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The Gardener's Year
30 Perennials for a dry and shady border
It's still too early to get cracking in the garden so we offer more thoughts on the forward planning your garden in Burgundy. In February Lucia Latenstein from Les Parterres en Kit looks at perennials for dry and shady borders with a woodland feel taking inspiration from the forests and hedgerows, not forgetting a look over the garden wall...
In the garden of my Burgundy house I have two beautiful and very characteristic old lime trees. In spring there is sufficient moisture and light under these big trees. In summer it is shady and dry. In the forests around here you will find Helleborus niger (Christmas rose), Vinca minor (Lesser Periwinkle), Lamium (Deadnettle), Anemone nemorosa (Wood Anemone), Arum italicum ‘Marmoratum’ (Lords and Ladies), Geranium (Cranesbill) and Polygonatum
Plants in your neighbourhood
Take note of the plants which thrive in your locality, along the verges, in the hedgerows and over the garden wall. In Voutenay, a village close by, I noticed Asplenium scolopendrium (hart’s-tongue fern), very close to the road, under the trees. Did someone plant them there? They look wonderful with their long shiny light-green leaves, even in winter.
And look at this picture: a carpet of Cyclamen hederifolium (ivy-leaved cyclamen or Snowbread) under the trees on an estate in Sainte-Pallaye (Yonne 89).
More plants for the dry and shady border
Plants that are doing very well under the limes: Brunnera macrophylla (False forget-me-not), Digitalis grandiflora (Yellow Foxglove), Hakonechloa macra (Japanese forest grass), Epimedium x rubrum (Red Barrenwort), Euphorbia amygdaloides var. robbiae (Wood spurge), Polystichum setiferum (Soft shield fern), Galium odoratum (Sweet woodruff) and Aruncus dioicus (Goat’s beard).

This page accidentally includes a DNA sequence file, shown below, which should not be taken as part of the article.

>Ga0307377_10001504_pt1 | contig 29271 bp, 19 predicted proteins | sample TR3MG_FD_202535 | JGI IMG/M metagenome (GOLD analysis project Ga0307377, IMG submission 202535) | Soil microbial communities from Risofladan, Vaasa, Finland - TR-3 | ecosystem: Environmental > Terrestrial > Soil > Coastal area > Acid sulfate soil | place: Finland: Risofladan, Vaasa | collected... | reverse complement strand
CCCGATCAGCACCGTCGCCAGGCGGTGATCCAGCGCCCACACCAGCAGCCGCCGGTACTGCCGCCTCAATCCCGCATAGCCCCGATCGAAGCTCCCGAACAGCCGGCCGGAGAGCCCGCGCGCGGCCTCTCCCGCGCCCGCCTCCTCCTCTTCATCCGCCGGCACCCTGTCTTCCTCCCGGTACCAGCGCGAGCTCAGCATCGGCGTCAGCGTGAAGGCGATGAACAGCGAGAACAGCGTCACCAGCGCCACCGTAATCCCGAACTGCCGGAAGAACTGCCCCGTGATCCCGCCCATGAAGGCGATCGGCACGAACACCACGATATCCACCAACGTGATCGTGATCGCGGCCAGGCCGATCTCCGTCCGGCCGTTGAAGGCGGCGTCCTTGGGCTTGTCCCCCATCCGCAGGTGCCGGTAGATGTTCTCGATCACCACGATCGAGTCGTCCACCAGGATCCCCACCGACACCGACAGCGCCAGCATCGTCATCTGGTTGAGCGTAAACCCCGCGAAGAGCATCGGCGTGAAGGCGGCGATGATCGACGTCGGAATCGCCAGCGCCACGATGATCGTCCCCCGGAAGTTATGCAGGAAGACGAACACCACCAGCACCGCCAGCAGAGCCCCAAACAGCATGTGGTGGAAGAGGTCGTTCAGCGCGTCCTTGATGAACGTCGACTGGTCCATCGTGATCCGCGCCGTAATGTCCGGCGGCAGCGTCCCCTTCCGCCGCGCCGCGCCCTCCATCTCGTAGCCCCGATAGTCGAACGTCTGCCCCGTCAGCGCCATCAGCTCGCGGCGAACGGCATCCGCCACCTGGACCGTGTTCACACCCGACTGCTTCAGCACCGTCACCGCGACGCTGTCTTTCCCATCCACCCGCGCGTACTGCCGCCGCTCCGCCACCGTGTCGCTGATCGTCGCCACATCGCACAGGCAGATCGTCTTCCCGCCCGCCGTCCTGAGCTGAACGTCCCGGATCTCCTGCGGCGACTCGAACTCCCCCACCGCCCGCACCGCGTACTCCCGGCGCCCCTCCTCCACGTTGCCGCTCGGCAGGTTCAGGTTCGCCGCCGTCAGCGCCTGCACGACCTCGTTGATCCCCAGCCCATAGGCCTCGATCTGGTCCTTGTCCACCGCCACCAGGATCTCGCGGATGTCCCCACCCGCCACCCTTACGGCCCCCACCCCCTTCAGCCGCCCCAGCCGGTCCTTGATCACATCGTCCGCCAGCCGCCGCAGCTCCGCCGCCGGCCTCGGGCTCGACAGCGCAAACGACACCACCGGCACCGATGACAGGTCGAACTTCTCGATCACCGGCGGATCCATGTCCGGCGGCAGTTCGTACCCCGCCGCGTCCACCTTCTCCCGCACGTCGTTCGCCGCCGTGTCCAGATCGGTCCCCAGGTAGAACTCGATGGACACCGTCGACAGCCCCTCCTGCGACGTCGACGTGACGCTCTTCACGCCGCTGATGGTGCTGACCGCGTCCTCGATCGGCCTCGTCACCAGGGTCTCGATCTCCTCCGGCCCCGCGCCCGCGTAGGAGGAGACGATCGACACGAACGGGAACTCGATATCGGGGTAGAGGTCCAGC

Last spring (2013) was very wet. Slugs left lots of holes in the leaves of my Hosta (plantain lily) and Kirengeshoma palmata (Yellow wax bells). Both are very strong plants, will survive the attacks of the slugs and come back next year. Hopefully next spring will not be so wet.
Some other plants that should be worth trying in a dry shady Burgundy border: Iris foetidissima (Stinking iris; flowers in winter when there is still enough light under the trees.), Dicentra formosa and Dicentra eximia (Bleeding heart), Silene dioica (Red campion), Onoclea sensibilis (Sensitive fern), Lunaria rediviva (Perennial honesty), Persicaria affinis ‘Superba’ (Knotweed), Teucrium chamaedrys ‘Nanum’ (Germander) and Symphytum azureum (Comfrey). Iris unguicularis (Algerian iris) and Lysimachia puntata (Yellow Loosestrife) will thrive (too) well in the dry shade: they are vigorous.
And of course there are many bulbs that will do very well under trees. They will flower in the spring before the leaves appear. Scillas, Bluebells, Daffodils, Snowdrops, etc. We will deal with them in September when it’s time to plant them.
From the top left:
Do you have favourite perennials for the Burgundy soil and climate? Please share them with me and the readers of this article. Questions are welcome too.
Next month: how to make a planting plan.